Just as Donald Trump did a Super Tuesday stomp on the Republican establishment, the establishment showed why it deserved the rough treatment. The Republican Senate leadership yet again announced its refusal to consider anyone President Obama nominates for the Supreme Court until after the presidential election.
It is the job of the U.S. Senate to hold hearings on, and then accept or reject, the president’s choice. Senate Majority Leader Mitch McConnell and Judiciary Committee Chairman Chuck Grassley said they will not take on the work — while showing no inclination to forgo their paychecks.
Talk about “takers.”
Yes, talk about “takers.” That’s how Mitt Romney described Americans benefiting from Medicare, Social Security, Obamacare and other government social programs during his failed 2012 run for president. Never mind that most of the “takers” have also paid for some of what they have received.
Working-class Republicans have finally rebelled against the notion that everything they get is beneficence from the superrich — and that making the superrich super-duper-rich would drop some tinsel on their grateful heads. They were done with quiet protest and ready to take down the Republican bastille, stone by stone. And the angrier Trump made the establishment the happier they were.
The Bastille was the symbol of France’s Old Regime. The storming of the prison in 1789 kicked off the French Revolution.
Republican disrupters from Newt Gingrich on down liked to talk about a conservative revolution. They didn’t know the first thing about revolutions. This is a revolution.
Back at the chateau, Republican luminaries were calmly planning favors for their financiers. They assumed their party’s working folk would fall in line — out of both hostility to Democrats and through hypnosis.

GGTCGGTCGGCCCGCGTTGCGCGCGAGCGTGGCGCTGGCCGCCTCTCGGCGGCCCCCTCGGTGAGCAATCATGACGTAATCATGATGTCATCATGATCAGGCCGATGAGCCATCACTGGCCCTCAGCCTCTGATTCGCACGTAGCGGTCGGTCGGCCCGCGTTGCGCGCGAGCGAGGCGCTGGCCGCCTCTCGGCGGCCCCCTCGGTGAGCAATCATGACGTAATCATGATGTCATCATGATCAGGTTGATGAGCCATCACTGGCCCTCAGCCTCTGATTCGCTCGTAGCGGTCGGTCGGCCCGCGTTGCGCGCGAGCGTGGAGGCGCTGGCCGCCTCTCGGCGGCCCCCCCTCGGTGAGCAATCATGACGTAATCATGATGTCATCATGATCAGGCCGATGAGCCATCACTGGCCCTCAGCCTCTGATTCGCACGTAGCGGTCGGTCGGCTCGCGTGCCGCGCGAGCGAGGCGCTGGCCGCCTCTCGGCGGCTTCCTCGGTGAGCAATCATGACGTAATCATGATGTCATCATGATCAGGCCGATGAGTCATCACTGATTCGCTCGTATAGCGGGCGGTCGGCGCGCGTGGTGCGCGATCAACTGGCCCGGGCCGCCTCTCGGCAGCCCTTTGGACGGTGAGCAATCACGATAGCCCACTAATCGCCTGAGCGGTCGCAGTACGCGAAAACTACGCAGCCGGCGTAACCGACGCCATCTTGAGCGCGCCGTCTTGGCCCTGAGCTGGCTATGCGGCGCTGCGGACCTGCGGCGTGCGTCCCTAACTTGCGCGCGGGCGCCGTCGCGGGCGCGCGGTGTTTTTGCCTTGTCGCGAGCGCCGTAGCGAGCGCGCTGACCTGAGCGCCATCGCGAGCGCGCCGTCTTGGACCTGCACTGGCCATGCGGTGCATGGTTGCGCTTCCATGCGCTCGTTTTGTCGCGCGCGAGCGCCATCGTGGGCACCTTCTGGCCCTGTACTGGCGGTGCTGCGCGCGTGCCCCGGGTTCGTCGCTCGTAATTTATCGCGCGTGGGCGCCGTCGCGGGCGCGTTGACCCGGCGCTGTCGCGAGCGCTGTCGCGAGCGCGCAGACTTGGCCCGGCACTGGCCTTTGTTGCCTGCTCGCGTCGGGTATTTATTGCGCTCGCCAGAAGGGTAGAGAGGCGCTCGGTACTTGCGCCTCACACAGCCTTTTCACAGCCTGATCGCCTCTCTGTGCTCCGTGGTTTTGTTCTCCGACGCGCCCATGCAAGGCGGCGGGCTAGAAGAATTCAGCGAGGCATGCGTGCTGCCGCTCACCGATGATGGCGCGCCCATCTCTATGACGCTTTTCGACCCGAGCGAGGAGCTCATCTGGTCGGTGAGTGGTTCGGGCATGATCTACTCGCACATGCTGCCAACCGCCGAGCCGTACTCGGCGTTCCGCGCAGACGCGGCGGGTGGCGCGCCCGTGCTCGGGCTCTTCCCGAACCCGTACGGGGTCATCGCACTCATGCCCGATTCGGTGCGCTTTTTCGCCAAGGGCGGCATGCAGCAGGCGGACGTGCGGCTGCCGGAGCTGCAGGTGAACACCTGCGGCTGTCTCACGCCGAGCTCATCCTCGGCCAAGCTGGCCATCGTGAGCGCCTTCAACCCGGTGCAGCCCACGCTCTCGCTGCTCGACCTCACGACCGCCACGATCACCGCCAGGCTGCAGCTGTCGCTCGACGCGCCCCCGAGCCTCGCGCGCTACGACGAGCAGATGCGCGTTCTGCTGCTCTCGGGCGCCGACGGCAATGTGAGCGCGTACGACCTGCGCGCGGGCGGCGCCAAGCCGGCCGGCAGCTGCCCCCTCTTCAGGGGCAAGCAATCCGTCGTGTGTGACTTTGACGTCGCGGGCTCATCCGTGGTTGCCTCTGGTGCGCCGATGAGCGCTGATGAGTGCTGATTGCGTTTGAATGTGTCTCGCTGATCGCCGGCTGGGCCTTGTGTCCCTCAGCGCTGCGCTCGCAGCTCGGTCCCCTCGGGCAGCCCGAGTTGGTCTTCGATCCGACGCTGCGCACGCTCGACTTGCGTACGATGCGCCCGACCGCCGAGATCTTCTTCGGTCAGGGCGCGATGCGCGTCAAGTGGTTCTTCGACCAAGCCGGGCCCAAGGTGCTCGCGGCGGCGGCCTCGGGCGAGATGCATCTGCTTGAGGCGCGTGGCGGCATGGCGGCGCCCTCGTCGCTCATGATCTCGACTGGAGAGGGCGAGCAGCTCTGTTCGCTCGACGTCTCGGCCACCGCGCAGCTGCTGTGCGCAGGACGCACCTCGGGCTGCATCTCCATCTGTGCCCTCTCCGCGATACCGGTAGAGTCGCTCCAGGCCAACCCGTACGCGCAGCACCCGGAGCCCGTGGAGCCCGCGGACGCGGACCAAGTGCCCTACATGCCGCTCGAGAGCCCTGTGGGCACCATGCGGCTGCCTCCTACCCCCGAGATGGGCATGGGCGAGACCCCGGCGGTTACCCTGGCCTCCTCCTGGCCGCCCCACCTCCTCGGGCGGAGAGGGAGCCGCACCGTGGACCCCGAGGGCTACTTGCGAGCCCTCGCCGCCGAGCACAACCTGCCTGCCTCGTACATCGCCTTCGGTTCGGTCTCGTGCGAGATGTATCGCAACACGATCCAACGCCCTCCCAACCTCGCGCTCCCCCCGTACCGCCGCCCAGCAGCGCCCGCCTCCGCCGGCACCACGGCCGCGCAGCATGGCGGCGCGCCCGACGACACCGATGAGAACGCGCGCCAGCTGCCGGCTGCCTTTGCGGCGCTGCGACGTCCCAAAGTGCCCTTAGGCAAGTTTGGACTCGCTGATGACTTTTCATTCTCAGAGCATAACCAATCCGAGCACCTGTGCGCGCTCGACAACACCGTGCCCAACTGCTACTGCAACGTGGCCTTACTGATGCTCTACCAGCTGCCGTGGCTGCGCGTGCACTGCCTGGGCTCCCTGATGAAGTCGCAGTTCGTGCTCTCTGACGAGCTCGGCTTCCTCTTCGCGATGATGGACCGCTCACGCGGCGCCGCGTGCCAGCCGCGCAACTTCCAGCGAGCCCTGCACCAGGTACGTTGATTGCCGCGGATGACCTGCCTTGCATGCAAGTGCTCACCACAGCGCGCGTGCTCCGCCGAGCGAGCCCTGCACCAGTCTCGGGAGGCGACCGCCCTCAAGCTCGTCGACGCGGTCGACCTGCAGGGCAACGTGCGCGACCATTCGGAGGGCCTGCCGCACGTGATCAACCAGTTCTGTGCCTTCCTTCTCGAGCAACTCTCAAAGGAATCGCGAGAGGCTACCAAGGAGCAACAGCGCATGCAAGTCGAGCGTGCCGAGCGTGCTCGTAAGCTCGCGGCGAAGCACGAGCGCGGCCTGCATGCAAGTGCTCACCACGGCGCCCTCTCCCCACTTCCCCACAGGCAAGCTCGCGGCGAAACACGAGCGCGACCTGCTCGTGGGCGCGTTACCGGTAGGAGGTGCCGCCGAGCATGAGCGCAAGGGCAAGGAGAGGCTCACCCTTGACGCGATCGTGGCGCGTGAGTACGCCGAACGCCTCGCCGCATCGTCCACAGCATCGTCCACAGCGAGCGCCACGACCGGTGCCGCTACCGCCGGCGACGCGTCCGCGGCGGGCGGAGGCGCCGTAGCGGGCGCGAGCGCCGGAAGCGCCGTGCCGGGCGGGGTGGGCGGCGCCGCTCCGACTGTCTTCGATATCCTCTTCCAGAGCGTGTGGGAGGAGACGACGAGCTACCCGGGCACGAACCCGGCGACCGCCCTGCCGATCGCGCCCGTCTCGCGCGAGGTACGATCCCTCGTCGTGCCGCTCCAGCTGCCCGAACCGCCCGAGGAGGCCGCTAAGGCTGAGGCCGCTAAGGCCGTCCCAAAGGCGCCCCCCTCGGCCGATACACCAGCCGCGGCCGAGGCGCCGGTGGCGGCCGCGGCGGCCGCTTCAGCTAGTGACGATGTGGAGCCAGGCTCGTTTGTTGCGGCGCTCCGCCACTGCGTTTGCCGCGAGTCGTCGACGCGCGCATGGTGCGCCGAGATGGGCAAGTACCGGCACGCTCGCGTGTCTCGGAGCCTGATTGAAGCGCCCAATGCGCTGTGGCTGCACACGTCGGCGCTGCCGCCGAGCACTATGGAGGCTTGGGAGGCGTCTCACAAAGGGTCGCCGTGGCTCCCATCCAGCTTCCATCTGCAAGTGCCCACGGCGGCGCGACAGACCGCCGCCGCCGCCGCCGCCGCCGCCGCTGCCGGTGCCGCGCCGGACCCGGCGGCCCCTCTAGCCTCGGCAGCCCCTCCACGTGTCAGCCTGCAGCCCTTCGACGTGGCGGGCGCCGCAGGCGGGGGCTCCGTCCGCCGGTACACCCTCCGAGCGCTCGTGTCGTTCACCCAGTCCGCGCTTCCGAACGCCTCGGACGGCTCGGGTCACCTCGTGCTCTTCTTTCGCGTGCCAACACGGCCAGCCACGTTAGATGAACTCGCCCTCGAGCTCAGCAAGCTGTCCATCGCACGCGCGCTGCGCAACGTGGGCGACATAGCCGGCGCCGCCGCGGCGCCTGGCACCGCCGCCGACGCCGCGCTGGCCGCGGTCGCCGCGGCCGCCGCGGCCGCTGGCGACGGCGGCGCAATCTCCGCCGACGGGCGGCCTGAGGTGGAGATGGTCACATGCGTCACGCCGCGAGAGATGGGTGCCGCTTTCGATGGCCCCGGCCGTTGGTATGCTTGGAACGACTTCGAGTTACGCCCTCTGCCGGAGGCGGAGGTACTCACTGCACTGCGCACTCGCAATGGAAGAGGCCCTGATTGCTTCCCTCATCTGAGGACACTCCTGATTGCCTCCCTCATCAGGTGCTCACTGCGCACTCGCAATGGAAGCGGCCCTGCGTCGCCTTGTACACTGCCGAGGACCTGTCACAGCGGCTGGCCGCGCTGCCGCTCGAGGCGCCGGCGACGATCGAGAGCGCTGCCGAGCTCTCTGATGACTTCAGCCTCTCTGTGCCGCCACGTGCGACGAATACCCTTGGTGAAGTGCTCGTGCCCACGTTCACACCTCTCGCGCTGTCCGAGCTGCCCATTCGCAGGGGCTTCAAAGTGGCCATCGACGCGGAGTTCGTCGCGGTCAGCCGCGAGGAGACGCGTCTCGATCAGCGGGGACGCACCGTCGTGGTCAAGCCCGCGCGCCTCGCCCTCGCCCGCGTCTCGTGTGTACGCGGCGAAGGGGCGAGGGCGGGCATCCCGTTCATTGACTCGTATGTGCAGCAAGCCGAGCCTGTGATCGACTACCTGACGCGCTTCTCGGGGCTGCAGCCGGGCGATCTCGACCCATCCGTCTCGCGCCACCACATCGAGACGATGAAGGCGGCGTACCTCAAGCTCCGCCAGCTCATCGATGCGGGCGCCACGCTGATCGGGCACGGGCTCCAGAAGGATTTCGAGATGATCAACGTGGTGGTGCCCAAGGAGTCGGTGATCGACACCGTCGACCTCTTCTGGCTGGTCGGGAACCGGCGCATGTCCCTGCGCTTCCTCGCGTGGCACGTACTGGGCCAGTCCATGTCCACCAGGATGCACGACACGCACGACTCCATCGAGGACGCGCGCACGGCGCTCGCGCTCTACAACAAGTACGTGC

So you had Jeb Bush amassing an armory of campaign cash over bubbly and hors d’oeuvres at the family estate in Maine. You had Marco Rubio devising a plan to do away with all capital gains taxes — the source of half the earnings for people making $10 million or more. You had Ted Cruz concocting a plan to abolish the IRS. (Without the IRS, only the working stiffs would be paying taxes, the money automatically deducted from their paychecks.)
Not much here for the alleged takers, who actually see themselves as “taken from.” Unlike the others, Trump wasn’t going after their benefits. He even praised Planned Parenthood, noting it provides a variety of health services to ordinary women.
Trump would be a disastrous president, of course. But he knows how to inspire the “enraged ones.” In the French Revolution, the enraged ones were extremists who sent many of the moderate revolutionaries to the guillotine. (The enraged ones also ended badly.)
As the embers of Super Tuesday still glowed, The Wall Street Journal published the following commentary by one of its Old Regime’s scribes:
“To be honest and impolitic, the Trump voter smacks of a child who unleashes recriminations against mommy and daddy because the world is imperfect,” Holman Jenkins wrote. Take that.
No responsible American — not the other Republicans and certainly not Democrats expecting strong Latino support — would endorse Trump’s nasty attacks on our hardworking immigrants. But large-scale immigration of unskilled labor has, to some extent, hurt America’s blue-collar workers, and not just white ones.
Democrats need to continue pressing reform that is humane both to immigrants already rooted in the society and to the country’s low-skilled workforce. Do that and the air comes whooshing out of Trump’s balloon.
Back in Washington, the Republican leaders will probably continue to avoid work on this issue or a Supreme Court nominee or anything else Obama wants. They should enjoy their leisure. After Election Day, many may have to look for real jobs.
Follow Froma Harrop on Twitter @FromaHarrop. She can be reached at firstname.lastname@example.org. To find out more about Froma Harrop and read features by other Creators writers and cartoonists, visit the Creators Web page at www.creators.com.
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Photo: Donald Trump points at a supporter at a polling place for the presidential primary in Manchester, New Hampshire February 9, 2016. REUTERS/Rick Wilking